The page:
Saturday, May 10, 2008

Amazing Grace: Reflections On The Life Of Wilberforce

I've watched the movie twice already, but still find it inspiring especially when watching together with about 80+ friends, brothers and sisters at Community Baptist Church. It was also the final wrap-up discussion of the Total Truth group. Look forward to the day a Malaysian movie maker do a commentary or movie on Tan Sri Tan Chee Koon :D

Some brief comments from my post-movie sharing. Social justice is a marathon, not a 10 second sprint or 100 metre dash. Wilberforce suffered 20 years of defeat, discouragement and even death threat for his struggle before slavery was finally abolished 3 days before his death. Winning an election in 2 weeks is just the beginning...

The life of Wilberforce reminds us the need for more full time Christians in the world (and more fulltime workers in the church) to make a difference where they are. When Wilberforce was 25 years old, he has a spiritual transformation so dramatic that he considered quitting politics to be a priest. As depicted in the movie, a wise mentor in the form of John Newton (ex slave trader and famous hymn writer of "Amazing Grace") counselled against a career change.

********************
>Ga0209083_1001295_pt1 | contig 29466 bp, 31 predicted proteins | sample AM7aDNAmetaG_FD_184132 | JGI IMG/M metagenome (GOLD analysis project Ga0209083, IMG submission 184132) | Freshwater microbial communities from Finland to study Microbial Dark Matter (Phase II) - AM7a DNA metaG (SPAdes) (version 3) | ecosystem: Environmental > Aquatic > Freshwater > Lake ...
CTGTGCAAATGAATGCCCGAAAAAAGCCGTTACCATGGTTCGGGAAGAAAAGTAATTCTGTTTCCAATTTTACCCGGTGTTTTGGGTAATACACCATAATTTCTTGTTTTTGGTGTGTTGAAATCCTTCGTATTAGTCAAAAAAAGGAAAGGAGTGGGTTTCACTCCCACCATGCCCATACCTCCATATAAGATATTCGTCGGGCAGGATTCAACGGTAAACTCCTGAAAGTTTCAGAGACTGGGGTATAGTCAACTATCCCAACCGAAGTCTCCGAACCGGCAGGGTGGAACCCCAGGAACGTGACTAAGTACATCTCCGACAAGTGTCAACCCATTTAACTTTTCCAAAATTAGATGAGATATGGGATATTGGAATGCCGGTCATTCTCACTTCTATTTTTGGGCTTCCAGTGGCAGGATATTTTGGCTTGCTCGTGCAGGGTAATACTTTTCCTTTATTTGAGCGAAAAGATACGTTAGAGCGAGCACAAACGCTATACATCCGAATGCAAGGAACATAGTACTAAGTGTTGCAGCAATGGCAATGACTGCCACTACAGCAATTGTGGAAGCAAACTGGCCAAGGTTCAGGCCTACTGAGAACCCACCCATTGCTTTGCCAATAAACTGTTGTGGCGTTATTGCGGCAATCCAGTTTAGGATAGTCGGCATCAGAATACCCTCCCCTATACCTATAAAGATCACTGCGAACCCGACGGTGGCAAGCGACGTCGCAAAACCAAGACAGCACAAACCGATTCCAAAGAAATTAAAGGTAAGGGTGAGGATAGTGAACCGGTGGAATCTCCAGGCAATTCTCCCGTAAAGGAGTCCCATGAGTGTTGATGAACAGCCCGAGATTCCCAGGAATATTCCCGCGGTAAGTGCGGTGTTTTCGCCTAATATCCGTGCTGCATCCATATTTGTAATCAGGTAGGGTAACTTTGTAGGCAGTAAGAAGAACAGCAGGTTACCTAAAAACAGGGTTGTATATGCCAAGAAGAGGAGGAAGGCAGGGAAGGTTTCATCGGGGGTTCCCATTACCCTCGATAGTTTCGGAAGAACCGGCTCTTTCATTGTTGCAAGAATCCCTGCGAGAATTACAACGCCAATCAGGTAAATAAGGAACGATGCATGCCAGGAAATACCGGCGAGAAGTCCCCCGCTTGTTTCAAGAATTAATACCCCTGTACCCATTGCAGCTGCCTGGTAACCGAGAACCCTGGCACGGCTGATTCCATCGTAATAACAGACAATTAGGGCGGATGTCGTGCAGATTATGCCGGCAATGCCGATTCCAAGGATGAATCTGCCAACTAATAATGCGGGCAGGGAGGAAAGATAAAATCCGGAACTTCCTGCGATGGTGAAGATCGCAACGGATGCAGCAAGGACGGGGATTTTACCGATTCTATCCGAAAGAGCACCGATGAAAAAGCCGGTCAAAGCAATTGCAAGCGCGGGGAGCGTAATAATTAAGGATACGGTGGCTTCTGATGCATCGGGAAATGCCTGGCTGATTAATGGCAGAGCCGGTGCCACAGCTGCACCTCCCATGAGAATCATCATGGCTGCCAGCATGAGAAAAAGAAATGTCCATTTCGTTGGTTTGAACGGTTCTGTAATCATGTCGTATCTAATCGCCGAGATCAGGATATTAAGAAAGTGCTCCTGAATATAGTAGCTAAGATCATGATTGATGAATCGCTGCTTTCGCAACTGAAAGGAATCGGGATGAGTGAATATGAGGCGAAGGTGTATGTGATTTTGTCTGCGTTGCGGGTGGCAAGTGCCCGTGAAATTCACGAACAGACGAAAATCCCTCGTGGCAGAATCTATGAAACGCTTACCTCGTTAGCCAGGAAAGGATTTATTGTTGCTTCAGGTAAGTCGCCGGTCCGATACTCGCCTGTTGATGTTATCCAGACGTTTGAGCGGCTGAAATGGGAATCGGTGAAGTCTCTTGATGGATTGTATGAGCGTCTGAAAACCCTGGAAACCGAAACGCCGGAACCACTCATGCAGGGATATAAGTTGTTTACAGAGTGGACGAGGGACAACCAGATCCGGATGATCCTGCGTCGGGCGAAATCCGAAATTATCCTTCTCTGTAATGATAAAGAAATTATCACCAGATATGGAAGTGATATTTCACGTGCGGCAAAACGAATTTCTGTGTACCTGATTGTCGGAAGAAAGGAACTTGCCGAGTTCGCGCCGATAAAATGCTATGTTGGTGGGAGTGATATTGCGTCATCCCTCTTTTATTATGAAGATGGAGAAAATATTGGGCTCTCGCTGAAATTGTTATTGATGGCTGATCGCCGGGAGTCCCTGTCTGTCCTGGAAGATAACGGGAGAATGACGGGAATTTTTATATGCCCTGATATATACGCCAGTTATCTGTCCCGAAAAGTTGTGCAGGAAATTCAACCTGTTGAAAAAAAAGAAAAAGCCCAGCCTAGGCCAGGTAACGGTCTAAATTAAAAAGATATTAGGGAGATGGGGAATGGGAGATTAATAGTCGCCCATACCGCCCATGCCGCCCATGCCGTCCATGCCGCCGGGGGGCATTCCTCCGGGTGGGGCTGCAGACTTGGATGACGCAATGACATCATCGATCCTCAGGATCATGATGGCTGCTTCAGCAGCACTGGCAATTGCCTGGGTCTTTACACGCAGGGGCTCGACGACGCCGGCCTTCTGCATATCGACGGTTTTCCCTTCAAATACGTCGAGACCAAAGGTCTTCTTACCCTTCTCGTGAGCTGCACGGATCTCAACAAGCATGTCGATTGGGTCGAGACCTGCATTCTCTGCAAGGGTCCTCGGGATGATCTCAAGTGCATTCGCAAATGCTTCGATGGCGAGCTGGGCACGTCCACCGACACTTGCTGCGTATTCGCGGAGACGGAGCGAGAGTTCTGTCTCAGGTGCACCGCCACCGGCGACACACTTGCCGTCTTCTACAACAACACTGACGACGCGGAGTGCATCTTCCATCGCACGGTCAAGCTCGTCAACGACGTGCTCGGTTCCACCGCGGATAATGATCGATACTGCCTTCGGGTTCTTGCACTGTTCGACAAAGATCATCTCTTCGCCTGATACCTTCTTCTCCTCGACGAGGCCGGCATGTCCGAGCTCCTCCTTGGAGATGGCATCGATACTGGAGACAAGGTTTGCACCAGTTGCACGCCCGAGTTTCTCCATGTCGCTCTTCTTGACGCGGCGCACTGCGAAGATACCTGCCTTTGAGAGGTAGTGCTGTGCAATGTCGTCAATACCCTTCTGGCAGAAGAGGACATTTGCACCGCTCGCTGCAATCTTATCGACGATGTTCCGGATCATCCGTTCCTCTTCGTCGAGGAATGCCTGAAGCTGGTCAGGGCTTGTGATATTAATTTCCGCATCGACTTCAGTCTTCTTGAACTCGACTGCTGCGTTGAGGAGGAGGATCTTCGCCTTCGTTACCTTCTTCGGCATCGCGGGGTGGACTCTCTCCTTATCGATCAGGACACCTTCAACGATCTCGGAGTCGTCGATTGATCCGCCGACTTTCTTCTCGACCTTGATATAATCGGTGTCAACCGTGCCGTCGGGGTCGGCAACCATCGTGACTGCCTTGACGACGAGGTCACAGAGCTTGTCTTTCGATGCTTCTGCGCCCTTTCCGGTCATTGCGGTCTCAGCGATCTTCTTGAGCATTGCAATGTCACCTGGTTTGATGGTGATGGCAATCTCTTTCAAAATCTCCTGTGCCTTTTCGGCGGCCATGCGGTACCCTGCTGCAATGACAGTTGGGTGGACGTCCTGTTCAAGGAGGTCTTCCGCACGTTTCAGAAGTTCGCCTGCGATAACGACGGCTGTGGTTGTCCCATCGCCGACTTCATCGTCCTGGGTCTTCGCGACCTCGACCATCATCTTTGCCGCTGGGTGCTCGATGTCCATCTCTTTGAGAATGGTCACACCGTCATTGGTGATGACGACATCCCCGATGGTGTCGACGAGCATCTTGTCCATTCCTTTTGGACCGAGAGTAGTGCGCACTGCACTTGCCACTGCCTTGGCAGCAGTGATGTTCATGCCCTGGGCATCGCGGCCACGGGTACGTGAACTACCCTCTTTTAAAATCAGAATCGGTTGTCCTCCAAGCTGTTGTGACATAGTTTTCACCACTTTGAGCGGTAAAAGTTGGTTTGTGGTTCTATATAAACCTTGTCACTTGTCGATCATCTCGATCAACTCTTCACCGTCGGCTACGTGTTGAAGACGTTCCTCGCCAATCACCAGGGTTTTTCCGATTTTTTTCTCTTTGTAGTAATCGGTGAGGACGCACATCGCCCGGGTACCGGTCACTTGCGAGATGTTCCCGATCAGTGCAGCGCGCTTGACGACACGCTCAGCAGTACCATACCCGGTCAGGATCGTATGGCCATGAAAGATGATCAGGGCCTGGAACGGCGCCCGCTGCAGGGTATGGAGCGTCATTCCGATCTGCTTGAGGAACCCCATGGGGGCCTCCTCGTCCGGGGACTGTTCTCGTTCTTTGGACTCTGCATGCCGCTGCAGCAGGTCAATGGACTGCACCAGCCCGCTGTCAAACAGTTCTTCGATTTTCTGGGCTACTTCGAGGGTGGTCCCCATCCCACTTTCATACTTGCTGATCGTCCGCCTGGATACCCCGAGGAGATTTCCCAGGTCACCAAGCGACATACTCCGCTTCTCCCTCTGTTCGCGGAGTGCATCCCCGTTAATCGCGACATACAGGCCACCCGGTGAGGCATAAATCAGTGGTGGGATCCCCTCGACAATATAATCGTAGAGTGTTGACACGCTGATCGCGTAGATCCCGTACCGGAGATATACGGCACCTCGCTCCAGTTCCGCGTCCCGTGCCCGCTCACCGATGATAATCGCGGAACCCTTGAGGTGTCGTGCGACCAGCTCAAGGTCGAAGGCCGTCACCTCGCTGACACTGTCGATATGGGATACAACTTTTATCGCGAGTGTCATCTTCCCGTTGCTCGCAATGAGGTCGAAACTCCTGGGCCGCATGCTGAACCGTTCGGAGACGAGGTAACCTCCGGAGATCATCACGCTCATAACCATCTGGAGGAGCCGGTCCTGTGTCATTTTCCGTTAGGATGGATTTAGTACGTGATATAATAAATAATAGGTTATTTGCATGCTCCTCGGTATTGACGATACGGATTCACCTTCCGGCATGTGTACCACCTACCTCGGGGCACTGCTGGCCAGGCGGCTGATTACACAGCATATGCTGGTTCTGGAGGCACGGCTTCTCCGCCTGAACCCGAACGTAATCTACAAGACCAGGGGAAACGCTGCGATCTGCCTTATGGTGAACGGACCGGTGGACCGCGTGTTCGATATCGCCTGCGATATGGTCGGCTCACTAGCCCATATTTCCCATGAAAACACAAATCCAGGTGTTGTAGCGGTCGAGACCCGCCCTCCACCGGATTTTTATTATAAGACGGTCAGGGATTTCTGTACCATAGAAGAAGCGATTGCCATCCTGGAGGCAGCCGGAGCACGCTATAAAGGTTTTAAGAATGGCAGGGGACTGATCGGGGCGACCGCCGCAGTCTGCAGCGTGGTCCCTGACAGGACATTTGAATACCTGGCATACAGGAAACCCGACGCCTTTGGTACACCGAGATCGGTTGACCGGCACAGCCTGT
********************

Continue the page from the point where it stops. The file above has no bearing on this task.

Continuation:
Thirdly social justice is a community project, not a solo effort. Burnout is a constant danger. The scene of Hannah, Clarkson, Equiano etc sharing a meal together ("We humbly suggest that you can do both (serving God and being a political activist)") shows how different people bring their unique skills, contributions (look for evidence, write books, look for loopholes in the legislation etc)

Although not a part of the movie, Wilberforce has a group of friends who meet up regularly for prayer and worship called the Clapham Sect. They share evangelical Christian faith, long term commitment to social cause and lifelong friendship. Together they worked hard for missions, translating the bible, improve working conditions for the poor in manufacturing industry, agricultural reform to supply affordable food, prevent animal cruelty (RSCPA), prison reform, improve child labor conditions, freedom of religion, education and oppose blood sport/duels etc.

You can't do all of that on your own, we need the power of community. Imagine if every cell group in our churches just choose ONE cause of mercy or justice and commit long term to it!

Finally, there's a scene in the movie where Wilberforce asked his affluent MP friends to "remember the Madagascar (a slave ship that reeks of the stench of death). Remember that God created man equal". The theological conviction behind his activism is that every human being regardless of race is created in God's image and therefore has inherent dignity and worth. Especially relevant in Msia where race relations have been so politicised, and the church needs to work for racial reconciliation.

No comments: